- By Region
For four decades, Opec meetings have been a subject of intense interest in the US because of the impact of the oil cartel’s decisions on the price of fuel. Today, there is equally close scrutiny going back the other way.
At a seminar in the Opec headquarters in Vienna on Wednesday, the rise in US oil supplies was the shadow that fell over every discussion. Over the past three years, the US has accounted for the entire net increase in global oil output, excluding Opec members and former Soviet republics.
Advances in the techniques of horizontal drilling and hydraulic fracturing, first applied to shale gas reserves, are now making it possible to develop US oil in reserves previously commercially unviable.
The US increased output of crude oil and other liquid hydrocarbons by 1.1m barrels a day during 2008-11. In that time, other countries that are not Opec members or former Soviet republics lost a net 200,000 barrels per day, according to the BP statistical review, a standard industry reference, published on Wednesday.
The rise of US shale oil, along with other sources such as Canada’s tar sands, is raising the prospect that Opec’s share of the global market for crude, and hence its influence over the price, could be undermined.
Opec’s defenders point out that the last rites have been read over the cartel many times and it is still in robust health.
Its continued strength has been on display over the past year, as members Saudi Arabia, the United Arab Emirates and Kuwait raised output to offset the loss of supplies caused by the civil war in Libya and sanctions against Iran. Had they not done so, the price of oil would have soared.
The challenge from North American supplies is still in its infancy. US production is a long way below its 1971 peak, and it remains the world’s largest oil importer.
The effect of increased flows of North American oil is likely to be offset by continuing decline for other western producers such as the UK and Norway.
Nevertheless, the prospect of increased American supplies coming on to the market as China’s slowdown deepens is a troubling possibility for Opec.
In Vienna, Ryan Lance, chief executive of ConocoPhillips, the third-largest US oil group by production, set out a vision of a global shale oil revolution to chill Opec members’ blood. The US was enjoying its first meaningful growth in oil production for 20 years, he said, and Conoco expected US shale liquids production to grow 150 per cent by 2020.
“Thanks to both shale and the Canadian oil sands, North America could become self-sufficient in oil … by 2025, and even a net exporter,” he said.
In a gesture to Ali Naimi, Saudi Arabia’s oil minister who was chairing the session, Mr Lance added that no one expected a level of US exports anywhere near the kingdom’s 8m barrels a day.
There was also potential to produce shale worldwide. Conoco and other companies are pursuing shale opportunities in countries such as Canada, Australia and Poland. “For too long, we’ve faced inaccurate perceptions in consuming nations of resource scarcity. [Now] both governments and consumers are becoming more aware of the greater abundance of oil and natural gas.”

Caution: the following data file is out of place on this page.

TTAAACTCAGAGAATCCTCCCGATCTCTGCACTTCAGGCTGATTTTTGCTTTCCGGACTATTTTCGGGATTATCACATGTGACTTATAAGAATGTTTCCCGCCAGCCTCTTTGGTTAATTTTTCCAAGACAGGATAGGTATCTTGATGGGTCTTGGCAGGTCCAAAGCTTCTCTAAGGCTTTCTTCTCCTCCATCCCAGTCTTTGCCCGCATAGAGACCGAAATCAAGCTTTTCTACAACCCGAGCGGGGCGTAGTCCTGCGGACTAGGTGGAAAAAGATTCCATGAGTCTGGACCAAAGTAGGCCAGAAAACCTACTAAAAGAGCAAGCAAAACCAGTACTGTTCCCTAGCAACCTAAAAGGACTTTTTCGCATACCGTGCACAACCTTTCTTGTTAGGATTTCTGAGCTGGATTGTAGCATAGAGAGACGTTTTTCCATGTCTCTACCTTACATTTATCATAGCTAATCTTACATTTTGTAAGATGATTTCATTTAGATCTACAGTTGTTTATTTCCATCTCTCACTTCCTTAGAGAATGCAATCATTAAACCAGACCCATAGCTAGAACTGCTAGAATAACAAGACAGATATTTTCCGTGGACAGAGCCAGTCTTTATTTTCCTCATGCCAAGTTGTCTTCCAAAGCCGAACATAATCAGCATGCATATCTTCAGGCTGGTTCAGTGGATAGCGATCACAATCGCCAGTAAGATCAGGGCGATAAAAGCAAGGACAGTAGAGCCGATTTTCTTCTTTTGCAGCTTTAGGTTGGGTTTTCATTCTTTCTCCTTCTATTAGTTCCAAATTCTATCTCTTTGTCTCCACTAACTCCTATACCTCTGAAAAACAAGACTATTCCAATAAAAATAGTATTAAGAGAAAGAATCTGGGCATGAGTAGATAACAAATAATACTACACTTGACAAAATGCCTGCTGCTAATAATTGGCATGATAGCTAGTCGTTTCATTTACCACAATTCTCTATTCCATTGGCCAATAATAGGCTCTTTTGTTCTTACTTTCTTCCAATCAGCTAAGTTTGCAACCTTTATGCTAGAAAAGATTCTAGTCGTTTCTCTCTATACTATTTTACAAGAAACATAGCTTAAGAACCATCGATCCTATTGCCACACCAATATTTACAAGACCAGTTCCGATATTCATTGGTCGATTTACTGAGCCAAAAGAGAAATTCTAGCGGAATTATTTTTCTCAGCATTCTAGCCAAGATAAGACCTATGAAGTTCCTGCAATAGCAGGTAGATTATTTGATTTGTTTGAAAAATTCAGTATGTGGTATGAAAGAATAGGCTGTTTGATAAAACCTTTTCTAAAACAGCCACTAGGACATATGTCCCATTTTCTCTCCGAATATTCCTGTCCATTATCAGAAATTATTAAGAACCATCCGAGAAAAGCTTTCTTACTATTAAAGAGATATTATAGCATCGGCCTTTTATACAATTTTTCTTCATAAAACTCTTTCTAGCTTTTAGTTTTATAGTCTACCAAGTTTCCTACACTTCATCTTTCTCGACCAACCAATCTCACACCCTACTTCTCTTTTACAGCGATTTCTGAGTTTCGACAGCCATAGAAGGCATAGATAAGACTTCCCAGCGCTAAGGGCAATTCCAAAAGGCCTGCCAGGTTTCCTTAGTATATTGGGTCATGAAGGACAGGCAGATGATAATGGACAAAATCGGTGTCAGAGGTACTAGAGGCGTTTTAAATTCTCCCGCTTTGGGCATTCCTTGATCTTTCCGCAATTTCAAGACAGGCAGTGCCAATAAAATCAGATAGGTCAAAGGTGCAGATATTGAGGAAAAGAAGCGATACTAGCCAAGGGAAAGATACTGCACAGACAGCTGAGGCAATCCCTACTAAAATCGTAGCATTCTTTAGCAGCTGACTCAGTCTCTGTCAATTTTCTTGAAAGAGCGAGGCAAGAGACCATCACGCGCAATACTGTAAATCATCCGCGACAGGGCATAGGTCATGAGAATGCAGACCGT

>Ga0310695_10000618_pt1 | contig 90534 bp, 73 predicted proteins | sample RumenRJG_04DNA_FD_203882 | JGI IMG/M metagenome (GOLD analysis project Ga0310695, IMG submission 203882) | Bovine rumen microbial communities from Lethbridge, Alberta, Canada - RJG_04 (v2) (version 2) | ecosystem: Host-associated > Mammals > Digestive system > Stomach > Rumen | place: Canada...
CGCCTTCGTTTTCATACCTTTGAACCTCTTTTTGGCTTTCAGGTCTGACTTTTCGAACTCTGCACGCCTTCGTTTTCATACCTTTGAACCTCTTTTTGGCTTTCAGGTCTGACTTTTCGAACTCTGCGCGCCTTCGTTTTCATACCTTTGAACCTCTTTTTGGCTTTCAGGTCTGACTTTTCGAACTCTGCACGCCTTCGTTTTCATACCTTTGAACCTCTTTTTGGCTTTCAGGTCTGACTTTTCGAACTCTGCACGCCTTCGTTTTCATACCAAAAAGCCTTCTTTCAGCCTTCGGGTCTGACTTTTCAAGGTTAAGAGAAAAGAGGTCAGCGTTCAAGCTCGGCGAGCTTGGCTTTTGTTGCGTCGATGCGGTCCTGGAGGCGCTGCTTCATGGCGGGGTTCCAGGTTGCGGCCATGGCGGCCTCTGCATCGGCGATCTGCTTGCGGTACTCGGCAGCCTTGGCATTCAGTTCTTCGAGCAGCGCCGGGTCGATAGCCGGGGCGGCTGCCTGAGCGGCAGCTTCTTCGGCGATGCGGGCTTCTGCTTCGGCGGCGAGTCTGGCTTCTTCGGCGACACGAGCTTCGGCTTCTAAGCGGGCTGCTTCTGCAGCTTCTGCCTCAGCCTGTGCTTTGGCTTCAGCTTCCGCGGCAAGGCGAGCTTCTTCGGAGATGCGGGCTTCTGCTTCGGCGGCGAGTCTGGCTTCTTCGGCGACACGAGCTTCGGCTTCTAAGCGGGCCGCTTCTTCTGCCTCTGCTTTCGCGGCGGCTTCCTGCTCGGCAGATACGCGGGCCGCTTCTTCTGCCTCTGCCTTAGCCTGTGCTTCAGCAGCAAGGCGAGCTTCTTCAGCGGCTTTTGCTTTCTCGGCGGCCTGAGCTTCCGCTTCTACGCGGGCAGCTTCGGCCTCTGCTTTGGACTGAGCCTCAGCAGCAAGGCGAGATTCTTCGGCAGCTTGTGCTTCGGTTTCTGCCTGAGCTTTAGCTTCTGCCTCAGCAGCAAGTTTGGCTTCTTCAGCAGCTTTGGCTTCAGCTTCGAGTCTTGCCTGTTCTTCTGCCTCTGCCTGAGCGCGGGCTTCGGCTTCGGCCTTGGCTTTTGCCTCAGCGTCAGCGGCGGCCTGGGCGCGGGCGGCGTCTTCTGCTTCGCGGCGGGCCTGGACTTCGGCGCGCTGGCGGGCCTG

Outwardly, Opec ministers and officials are sceptical that the cartel’s market share will be eroded.
Rafael Ramírez, Venezuela’s oil minister, said oil-consuming countries were labouring under a delusion that shale oil would “come to their rescue”, allowing them to throw off their dependency on Opec.
Production from oil shales declines faster than from conventional fields and has a much greater environmental impact, he said, and “thousands of wells” would have to be drilled to equal Opec exports.
Abdalla El-Badri, Opec’s secretary-general, acknowledged that shale oil and gas were changing the North American energy landscape. But there were still questions surrounding hydraulic fracturing, particularly its impact on groundwater, and it would “take time” to solve problems associated with the technique.
He added that Opec would welcome any country becoming self-sufficient in energy.
Privately, though, Opec member states are worried. Paul Stevens, senior research fellow at Chatham House, said expectations had always been that the rise in oil demand over the next 15-20 years would be met by Opec. But shale oil was changing the equation.
“With the technology moving beyond the US, you could foresee a situation where the increase in supply might not be coming from Opec,” he said. “That is bound to concern them.”
Since the 1970s, rivals to Opec production have emerged and faded. They have slackened the cartel’s grip, but never broken it.
Amrita Sen of Barclays Capital expects that on a five or 10-year view, Opec will remain the only force in the oil market with the swing capacity and discipline to change production and hence affect prices.
If non-Opec oil supplies look like becoming a serious threat, Saudi Arabia could lead a production increase to drive the price down, making high-cost rival sources uneconomic.
But Mr Stevens points out that the high oil price sought by Opec is a double-edged sword. On the one hand, they need it to balance their budgets. On the other, it encourages investments in unconventional oil reserves. “So they’re cutting their own throats,” he said.